Drug discovery takes what we’ve learned about the causes and biology of spinal muscular atrophy (SMA) and utilizes it for basic research into new drug candidates for testing in clinical trials.
Our Achievements in Drug Discovery
Our diverse and broad-based approach has led to important breakthroughs, including the FDA approval of three treatments for SMA:
The FDA approved Spinraza®, a treatment developed by Biogen and Ionis, making it the first-ever approved therapy for all types of SMA. Cure SMA provided the very first research funding for this program beginning in 2003.
The FDA announced that it had approved Zolgensma®, a gene therapy developed by Novartis Gene Therapies and approved to treat children with all types of SMA under two years of age. Cure SMA provided funding for this program beginning in 2010.
These approvals are just the leading edge of a robust drug pipeline, with a breadth and depth that reflects our goal of treatments for all ages and types. In addition to approved therapies, approximately 20 other programs are in development, including several in clinical trials.
We have identified a variety of therapeutic approaches that show promise in treating SMA.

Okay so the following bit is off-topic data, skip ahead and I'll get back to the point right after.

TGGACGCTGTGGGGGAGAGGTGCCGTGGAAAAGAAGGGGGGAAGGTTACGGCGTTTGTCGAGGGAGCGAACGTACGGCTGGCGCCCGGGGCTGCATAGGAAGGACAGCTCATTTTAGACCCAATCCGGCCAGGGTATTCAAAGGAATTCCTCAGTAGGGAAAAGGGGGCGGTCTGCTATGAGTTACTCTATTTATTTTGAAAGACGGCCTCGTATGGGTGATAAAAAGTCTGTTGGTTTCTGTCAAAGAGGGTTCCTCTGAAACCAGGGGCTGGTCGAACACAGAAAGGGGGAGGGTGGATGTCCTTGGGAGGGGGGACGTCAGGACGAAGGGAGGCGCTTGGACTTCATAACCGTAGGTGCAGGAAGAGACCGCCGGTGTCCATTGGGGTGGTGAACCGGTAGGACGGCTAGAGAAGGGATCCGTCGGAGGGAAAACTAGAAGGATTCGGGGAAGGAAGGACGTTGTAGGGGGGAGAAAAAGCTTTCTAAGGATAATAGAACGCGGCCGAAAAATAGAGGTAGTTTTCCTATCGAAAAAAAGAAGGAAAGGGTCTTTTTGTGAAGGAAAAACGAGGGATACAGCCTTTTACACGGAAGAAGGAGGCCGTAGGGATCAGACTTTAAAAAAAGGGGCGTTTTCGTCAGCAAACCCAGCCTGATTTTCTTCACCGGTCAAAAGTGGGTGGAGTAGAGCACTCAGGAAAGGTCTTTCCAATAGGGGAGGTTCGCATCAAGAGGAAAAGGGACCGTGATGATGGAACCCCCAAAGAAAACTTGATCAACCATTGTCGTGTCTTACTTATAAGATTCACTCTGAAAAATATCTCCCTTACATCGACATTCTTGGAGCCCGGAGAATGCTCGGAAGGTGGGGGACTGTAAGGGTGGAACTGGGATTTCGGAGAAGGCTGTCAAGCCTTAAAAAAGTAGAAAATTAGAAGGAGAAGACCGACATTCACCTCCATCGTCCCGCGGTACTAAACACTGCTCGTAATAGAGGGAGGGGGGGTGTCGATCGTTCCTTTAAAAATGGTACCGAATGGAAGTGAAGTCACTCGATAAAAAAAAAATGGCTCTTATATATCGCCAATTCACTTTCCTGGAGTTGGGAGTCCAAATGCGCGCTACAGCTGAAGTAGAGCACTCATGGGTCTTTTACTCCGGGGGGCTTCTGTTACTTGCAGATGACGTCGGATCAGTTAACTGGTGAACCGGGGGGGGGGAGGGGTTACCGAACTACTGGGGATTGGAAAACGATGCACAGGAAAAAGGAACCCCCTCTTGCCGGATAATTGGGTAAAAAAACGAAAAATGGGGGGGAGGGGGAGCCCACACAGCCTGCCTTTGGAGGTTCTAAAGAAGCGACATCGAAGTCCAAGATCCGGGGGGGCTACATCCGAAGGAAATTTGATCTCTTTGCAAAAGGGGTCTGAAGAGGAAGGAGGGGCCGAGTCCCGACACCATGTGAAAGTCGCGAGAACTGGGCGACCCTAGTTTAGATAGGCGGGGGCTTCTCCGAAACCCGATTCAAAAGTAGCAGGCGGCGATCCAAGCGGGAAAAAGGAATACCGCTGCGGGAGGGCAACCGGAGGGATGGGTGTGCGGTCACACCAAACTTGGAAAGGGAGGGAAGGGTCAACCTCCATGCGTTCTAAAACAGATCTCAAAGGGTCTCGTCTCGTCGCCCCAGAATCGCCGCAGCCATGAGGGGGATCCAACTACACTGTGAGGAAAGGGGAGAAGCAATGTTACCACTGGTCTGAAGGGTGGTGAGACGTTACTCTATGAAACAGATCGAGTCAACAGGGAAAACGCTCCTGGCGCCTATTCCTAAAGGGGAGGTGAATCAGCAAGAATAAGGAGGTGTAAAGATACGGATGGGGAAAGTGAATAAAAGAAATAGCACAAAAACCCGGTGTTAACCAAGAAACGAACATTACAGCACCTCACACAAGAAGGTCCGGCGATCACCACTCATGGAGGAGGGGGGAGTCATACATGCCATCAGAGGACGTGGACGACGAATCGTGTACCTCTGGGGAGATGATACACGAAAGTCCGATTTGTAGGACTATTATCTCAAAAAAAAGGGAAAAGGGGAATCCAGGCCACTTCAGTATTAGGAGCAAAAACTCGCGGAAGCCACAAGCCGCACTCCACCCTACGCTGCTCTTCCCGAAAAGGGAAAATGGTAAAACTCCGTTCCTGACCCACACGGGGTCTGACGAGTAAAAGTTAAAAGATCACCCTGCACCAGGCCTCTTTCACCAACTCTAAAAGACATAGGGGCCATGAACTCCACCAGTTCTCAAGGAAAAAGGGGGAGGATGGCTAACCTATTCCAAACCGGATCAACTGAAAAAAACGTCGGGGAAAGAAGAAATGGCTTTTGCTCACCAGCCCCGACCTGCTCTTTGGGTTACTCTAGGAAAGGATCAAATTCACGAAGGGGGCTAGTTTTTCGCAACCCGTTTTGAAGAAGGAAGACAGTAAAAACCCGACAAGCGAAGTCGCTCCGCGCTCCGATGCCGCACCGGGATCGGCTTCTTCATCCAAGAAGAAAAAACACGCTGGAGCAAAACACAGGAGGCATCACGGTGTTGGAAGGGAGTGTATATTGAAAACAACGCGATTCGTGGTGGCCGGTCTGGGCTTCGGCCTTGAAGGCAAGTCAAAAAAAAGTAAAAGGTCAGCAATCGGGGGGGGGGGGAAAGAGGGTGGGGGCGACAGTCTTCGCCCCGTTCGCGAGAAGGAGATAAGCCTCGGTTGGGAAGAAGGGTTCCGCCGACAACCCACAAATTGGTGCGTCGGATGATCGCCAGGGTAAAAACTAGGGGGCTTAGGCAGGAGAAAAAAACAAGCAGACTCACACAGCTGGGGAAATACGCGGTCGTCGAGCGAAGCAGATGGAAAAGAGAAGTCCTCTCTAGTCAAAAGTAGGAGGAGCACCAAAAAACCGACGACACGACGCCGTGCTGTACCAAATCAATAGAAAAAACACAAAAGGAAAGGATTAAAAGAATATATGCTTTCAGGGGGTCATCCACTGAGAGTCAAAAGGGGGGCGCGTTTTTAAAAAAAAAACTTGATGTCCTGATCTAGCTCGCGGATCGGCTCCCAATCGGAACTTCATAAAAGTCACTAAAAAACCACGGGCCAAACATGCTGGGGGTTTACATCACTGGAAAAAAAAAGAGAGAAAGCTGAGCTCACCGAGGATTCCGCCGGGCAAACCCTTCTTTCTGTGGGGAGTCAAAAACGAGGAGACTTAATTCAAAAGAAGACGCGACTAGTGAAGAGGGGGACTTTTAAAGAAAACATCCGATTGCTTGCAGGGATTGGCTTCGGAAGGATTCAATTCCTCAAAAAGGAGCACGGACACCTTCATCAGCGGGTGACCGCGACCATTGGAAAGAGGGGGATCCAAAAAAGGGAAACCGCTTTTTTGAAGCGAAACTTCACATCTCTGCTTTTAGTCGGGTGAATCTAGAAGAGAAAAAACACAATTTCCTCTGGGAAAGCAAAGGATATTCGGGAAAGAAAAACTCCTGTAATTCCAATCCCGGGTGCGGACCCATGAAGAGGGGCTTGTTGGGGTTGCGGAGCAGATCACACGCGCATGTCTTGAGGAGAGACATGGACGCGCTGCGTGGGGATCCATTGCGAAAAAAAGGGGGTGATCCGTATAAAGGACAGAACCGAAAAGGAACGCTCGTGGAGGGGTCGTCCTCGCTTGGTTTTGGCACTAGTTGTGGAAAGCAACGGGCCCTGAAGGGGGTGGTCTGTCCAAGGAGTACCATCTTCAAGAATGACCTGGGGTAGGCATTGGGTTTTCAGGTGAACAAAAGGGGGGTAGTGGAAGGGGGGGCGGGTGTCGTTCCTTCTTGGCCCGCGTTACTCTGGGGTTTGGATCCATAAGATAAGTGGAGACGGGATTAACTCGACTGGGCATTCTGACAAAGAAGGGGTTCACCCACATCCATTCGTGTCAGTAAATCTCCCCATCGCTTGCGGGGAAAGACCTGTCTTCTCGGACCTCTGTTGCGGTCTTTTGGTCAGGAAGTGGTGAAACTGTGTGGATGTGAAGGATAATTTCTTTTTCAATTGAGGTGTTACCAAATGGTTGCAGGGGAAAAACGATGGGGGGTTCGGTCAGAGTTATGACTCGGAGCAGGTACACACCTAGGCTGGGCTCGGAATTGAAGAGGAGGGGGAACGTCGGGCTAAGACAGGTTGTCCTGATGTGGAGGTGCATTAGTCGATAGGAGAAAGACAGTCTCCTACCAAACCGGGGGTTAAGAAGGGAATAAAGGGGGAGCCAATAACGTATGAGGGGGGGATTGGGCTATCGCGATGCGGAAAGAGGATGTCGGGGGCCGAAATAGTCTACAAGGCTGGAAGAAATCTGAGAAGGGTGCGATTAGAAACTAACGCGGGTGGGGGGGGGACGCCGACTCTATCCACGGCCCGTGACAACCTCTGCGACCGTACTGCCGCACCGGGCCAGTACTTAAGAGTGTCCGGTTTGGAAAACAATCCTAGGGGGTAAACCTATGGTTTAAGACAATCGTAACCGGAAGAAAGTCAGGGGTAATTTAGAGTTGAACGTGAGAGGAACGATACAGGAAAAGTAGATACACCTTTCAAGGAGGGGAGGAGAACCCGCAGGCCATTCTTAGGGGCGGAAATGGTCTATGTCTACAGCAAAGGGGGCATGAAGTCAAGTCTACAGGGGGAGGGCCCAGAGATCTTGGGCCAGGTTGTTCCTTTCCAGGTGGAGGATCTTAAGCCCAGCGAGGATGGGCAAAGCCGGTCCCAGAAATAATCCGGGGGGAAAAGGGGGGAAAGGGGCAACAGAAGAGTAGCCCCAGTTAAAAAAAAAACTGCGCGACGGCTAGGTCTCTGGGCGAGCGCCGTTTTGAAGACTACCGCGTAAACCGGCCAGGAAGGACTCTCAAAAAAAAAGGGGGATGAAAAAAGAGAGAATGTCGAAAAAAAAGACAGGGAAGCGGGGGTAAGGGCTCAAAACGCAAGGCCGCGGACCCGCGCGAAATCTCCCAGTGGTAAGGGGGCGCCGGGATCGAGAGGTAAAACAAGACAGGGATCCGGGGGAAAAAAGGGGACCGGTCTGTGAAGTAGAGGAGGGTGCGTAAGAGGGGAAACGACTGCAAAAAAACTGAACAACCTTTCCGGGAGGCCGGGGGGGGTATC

Important biotech and pharmaceutical partners are committed to SMA research. Today, more than a dozen companies are engaged in SMA research.
Our Approach to Drug Discovery
Drug discovery can be a long and complex process, and it is difficult to predict which drugs will be successful. An estimated 90 percent of experimental drugs starting in human clinical trials never gain U.S. Food and Drug Administration (FDA) approval.
Our approach to funding spinal muscular atrophy (SMA) research minimizes common challenges of drug discovery, building a diverse “pipeline” of drug candidates:
We invest in many projects at once, which means if a drug candidate fails, several others can take its place
Our projects represent many therapeutic approaches, attacking all sides of spinal muscular atrophy (SMA)
We provide seed funding for new projects. Traditionally, it has been difficult to get pharmaceutical companies to invest in rare disease research. By providing early-stage funding, we lower the risk and attract larger investments from industry and government as drug candidates move through the process
We are unbiased as we evaluate all possible treatment opportunities, and we prioritize, select, and manage our drug discovery projects through a Translational Advisory Council, comprised of industry experts